Prologue - lost- home page ... Prologue Gehn's bootprints lay heavy around the tiny pool, the lush,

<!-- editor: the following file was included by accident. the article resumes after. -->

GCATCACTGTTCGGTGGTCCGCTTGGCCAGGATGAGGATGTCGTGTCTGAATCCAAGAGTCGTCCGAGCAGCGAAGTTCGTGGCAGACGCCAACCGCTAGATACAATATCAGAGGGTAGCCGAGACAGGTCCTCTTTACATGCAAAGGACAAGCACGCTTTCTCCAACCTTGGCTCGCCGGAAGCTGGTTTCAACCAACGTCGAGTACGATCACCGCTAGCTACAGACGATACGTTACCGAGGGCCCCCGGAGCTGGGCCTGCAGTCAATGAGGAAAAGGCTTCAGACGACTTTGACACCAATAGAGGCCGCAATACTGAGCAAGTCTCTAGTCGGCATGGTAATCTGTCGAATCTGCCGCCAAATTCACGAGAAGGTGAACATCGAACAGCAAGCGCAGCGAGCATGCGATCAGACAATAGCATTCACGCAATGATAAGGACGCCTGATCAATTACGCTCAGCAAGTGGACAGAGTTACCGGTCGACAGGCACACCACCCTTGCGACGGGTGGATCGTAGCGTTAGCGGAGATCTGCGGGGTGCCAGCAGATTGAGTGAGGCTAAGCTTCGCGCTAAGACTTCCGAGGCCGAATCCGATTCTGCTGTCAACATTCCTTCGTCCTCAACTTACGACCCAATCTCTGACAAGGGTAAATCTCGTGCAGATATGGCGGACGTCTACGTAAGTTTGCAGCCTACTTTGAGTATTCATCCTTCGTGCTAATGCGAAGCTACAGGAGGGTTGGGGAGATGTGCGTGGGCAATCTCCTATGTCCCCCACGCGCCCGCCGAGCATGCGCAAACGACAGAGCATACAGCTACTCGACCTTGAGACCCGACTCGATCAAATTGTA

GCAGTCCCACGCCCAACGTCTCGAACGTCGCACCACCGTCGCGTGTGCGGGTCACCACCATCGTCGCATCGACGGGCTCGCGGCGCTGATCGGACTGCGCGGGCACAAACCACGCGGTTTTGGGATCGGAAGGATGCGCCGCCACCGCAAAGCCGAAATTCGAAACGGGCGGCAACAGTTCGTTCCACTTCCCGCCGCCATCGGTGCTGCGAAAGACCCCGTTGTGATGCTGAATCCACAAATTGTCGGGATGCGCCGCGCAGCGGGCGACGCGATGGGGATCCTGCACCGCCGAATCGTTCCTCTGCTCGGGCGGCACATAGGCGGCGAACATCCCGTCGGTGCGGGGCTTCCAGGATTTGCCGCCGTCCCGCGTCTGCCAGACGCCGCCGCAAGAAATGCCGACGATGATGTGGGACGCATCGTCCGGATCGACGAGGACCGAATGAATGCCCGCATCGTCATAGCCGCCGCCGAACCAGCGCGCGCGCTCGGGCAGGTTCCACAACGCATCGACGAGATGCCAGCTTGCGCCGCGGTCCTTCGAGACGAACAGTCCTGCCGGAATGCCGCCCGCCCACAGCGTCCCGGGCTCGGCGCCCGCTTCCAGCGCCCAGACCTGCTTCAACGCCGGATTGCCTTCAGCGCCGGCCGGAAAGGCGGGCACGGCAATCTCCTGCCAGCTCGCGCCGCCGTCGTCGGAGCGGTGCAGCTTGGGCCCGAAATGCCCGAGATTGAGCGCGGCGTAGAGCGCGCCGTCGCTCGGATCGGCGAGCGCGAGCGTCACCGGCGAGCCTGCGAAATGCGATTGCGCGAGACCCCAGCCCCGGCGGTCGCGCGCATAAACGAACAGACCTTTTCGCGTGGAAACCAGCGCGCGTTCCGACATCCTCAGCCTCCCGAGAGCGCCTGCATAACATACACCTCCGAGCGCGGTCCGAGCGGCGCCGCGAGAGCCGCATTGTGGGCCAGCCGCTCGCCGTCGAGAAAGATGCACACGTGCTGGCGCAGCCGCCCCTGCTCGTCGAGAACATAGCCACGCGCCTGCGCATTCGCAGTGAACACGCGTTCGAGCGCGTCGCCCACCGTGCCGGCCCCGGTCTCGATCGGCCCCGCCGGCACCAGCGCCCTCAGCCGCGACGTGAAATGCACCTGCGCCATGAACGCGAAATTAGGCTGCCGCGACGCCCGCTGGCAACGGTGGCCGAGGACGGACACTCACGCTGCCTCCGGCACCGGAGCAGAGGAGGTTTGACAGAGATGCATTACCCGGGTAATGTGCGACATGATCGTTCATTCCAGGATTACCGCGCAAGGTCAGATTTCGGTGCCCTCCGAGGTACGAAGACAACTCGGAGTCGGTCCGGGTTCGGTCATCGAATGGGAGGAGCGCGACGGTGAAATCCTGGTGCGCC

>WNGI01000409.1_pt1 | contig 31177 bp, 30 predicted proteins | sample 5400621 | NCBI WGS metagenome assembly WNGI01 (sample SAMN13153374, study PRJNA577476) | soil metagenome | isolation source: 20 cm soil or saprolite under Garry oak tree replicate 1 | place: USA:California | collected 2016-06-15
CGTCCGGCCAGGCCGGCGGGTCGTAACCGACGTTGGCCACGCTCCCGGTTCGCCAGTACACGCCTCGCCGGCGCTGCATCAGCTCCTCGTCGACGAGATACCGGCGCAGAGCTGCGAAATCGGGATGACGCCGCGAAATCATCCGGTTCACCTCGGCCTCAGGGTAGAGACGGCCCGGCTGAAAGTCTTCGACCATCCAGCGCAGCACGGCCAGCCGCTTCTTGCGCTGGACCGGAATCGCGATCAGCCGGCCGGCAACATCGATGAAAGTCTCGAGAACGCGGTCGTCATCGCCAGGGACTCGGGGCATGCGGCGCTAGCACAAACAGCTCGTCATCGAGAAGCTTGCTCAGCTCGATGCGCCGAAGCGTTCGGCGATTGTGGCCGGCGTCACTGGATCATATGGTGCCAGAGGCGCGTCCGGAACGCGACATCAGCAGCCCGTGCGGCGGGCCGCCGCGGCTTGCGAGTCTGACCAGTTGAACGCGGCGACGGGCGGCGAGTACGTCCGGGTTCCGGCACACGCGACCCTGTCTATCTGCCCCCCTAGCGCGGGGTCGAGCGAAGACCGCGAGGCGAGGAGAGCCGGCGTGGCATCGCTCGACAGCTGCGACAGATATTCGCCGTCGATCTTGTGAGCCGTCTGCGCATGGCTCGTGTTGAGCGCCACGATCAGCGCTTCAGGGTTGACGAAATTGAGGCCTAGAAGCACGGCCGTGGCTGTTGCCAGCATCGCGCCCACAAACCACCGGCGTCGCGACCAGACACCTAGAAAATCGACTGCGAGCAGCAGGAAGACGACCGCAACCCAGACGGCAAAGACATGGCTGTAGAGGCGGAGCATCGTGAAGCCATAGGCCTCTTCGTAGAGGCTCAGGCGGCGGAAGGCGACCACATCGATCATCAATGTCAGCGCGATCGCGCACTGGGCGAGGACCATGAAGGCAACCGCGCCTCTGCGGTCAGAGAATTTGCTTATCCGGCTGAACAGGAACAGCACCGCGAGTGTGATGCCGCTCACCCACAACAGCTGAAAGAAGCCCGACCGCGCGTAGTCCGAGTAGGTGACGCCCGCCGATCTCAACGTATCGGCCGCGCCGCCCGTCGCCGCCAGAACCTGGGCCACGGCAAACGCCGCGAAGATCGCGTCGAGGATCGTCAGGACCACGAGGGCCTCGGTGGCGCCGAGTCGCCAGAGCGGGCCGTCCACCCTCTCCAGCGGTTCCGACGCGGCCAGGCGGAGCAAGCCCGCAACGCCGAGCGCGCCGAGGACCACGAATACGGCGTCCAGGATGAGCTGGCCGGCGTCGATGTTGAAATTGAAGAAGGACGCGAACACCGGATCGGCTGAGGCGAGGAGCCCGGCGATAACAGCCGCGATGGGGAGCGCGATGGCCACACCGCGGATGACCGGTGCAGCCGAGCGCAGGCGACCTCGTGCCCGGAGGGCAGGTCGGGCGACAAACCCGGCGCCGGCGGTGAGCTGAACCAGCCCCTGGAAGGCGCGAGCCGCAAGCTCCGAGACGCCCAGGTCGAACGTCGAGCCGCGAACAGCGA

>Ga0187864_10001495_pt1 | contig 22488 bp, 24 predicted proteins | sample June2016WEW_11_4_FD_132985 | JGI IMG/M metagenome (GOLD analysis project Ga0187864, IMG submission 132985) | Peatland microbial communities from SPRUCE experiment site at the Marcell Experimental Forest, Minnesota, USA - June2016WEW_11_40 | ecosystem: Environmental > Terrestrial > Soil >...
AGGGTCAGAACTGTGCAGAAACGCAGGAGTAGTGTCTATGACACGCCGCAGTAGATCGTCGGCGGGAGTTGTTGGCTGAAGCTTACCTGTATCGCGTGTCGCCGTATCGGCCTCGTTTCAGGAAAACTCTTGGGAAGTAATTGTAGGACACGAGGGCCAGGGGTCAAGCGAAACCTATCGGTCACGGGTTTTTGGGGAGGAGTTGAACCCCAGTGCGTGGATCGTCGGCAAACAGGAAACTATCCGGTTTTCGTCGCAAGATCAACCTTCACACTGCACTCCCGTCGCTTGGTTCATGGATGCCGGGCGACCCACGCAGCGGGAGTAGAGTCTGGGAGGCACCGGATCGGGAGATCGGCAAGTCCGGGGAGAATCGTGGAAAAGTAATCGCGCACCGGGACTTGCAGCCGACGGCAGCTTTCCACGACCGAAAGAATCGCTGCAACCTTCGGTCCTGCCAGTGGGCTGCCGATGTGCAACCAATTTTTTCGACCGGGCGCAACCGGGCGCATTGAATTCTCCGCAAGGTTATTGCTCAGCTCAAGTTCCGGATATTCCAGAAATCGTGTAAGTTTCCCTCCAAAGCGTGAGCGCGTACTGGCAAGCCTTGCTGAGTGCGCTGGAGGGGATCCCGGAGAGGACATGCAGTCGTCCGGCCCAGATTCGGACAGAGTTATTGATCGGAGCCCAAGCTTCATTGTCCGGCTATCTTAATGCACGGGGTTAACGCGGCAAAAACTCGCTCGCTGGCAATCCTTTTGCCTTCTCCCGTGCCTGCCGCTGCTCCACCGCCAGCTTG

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Gehn's bootprints lay heavy around the tiny pool, the lush, well-tended green churned to mud. At one end of the garden, beneath a narrow outcrop, he had dug a shallow grave. Now, as the dawn's light slowly crept over the sands to touch the cleftwall twenty feet above, he covered over the young girl's body, his pale cream desert clothes smeared with her blood and with the dark earth of the cleft. From the steps above Anna watched, exhausted after the long night. She had done what she could, but the girl had clearly been ill lor some months and the exertions of childbirth had eaten up what little strength remained to her. She had died with a sigh of relief. Even now, in the silence of the dawn, she could hear Gehn's howls of anguish, his hurt and angry ranting; could hear the words of blame which, at the time, had washed over her. It was her fault. Everything was her fault. So it was. So it had always been. He turned, finished, and looked up at her, no love in that cold, penetrating gaze. Nineteen he was. Just nineteen. "Will you stay?" she asked wearily. His answer was a terse shake of the head. Almost belligerently, he stomped across the surface of the garden, churning up yet more of her precious growing space, oblivious, it seemed, to the significance of what he did. She watched him crouch beside the pool, unable in her heart to be angry with him-for all he'd done and said. No, for she knew what he must be feeling. She knew herself how that felt-to lose the focus of one's life, the meaning... She looked down at her unwashed hands and slowly shook her head. Why come when there was nothing she could do to help? But she knew the answer. He had come only because there was no one else to turn to. He had not wanted to come, but desperation had shaped his course. Knowing his wife was ill, he had remembered his mothers healing powers. But he had come too late. Too late for her, anyway. Anna raised her head, hearing the baby's cries. Stretching, she stood, then went down the narrow steps, ducking beneath the stone lintel into the interior. The baby was in the small inner chamber. She crossed the room and ducked inside as its cries grew louder. She stood over it a moment, staring down at its pale blue eyes, then picked it up, cradling it against her. "You poor thing," she whispered, kissing its neck, feeling it relax against her. "You poor, poor thing." She went out and stood against the rail, watching as Gehn crouched by the pool, washing. She saw how the pool was muddied, its precious liquid sullied. Again there was a carelessness about his actions that angered her. He was thoughtless. Gehn had always been thoughtless. But she held her tongue, knowing that it was not the moment to mention such things. "You want me to dress the child for the journey?" Gehn did not answer, and for a moment she thought that maybe he had not heard, but when she went to speak again, he turned and glared at her. "Keep it. Bury it with its mother, if you must. But don't bother me with it. You saved it, you look after it." She bristled, then held the child out, over the gap. "This is your son, Gehn. Your son! You gave him life. You are responsible for him. That is the way of things in this world." Gehn turned away. She drew the child back. As she did, it began to cry again. Below her, Gehn stamped across the churned ground and quickly climbed the steps, pushing past her roughly to go inside. A moment later he was back, his glasses perched on his head. Anna stared at him, noting that he had discarded his cloak. "Your cloak, Gehn . . . You'll need your cloak out there." He turned from her, looking out toward the lip of the volcano, just visible from where they stood. "Keep it," he said, his eyes moving fleetingly across her face. I'll not need it anymore!" His words frightened her, made her fear for his sanity after all that had happened. She stared at the child in her arms, not knowing at that moment what was best. Even so, she was determined he would hold the child once before he went. She made to give the child to Gehn, but he brushed past her and stepped out onto the rope bridge. In a moment he was gone. "But you didn't name him," she said quietly, holding the baby tight against her. "You didn't even